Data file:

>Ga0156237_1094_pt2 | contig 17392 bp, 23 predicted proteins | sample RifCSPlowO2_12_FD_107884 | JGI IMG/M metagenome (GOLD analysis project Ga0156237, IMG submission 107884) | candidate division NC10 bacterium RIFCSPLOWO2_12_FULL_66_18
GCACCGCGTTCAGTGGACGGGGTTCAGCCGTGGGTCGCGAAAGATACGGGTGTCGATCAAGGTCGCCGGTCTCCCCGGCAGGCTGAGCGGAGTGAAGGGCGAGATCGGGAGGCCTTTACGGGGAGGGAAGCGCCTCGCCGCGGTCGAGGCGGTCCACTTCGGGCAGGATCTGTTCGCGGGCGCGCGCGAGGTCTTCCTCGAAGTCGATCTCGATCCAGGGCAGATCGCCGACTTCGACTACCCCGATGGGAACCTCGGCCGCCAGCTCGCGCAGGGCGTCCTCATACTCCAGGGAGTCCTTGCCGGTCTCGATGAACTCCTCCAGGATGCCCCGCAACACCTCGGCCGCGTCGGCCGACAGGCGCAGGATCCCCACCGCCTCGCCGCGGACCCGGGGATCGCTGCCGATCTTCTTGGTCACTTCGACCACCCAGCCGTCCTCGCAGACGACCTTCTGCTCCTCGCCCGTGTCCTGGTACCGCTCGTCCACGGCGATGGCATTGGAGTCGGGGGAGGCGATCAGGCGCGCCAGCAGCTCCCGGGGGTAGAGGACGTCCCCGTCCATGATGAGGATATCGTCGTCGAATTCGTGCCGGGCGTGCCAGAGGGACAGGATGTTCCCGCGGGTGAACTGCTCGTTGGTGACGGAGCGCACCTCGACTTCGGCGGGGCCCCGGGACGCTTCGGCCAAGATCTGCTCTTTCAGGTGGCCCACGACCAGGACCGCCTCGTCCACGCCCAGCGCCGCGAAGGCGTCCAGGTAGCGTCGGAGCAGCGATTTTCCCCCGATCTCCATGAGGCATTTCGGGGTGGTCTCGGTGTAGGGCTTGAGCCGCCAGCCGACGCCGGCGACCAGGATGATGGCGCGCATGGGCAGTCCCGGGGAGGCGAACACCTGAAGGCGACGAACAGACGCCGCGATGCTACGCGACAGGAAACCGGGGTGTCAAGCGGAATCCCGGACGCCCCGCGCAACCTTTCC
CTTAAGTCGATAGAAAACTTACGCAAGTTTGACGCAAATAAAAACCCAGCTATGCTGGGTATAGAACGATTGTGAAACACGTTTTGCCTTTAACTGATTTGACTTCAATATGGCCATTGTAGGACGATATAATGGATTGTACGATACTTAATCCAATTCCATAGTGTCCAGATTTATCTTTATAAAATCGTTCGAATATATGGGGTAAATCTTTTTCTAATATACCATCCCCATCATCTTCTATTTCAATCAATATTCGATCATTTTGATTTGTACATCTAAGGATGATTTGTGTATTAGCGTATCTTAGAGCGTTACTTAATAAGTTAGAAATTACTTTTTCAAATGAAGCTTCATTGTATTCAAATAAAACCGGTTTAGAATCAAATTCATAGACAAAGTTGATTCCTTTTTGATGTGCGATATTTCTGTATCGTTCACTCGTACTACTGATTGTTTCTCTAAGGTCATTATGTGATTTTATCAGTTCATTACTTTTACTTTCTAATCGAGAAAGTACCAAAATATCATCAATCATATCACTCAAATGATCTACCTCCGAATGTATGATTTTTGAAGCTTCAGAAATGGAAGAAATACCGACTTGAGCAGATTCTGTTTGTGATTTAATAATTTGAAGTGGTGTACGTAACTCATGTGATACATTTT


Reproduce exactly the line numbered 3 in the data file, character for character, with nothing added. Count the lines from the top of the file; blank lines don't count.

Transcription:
CTTAAGTCGATAGAAAACTTACGCAAGTTTGACGCAAATAAAAACCCAGCTATGCTGGGTATAGAACGATTGTGAAACACGTTTTGCCTTTAACTGATTTGACTTCAATATGGCCATTGTAGGACGATATAATGGATTGTACGATACTTAATCCAATTCCATAGTGTCCAGATTTATCTTTATAAAATCGTTCGAATATATGGGGTAAATCTTTTTCTAATATACCATCCCCATCATCTTCTATTTCAATCAATATTCGATCATTTTGATTTGTACATCTAAGGATGATTTGTGTATTAGCGTATCTTAGAGCGTTACTTAATAAGTTAGAAATTACTTTTTCAAATGAAGCTTCATTGTATTCAAATAAAACCGGTTTAGAATCAAATTCATAGACAAAGTTGATTCCTTTTTGATGTGCGATATTTCTGTATCGTTCACTCGTACTACTGATTGTTTCTCTAAGGTCATTATGTGATTTTATCAGTTCATTACTTTTACTTTCTAATCGAGAAAGTACCAAAATATCATCAATCATATCACTCAAATGATCTACCTCCGAATGTATGATTTTTGAAGCTTCAGAAATGGAAGAAATACCGACTTGAGCAGATTCTGTTTGTGATTTAATAATTTGAAGTGGTGTACGTAACTCATGTGATACATTTT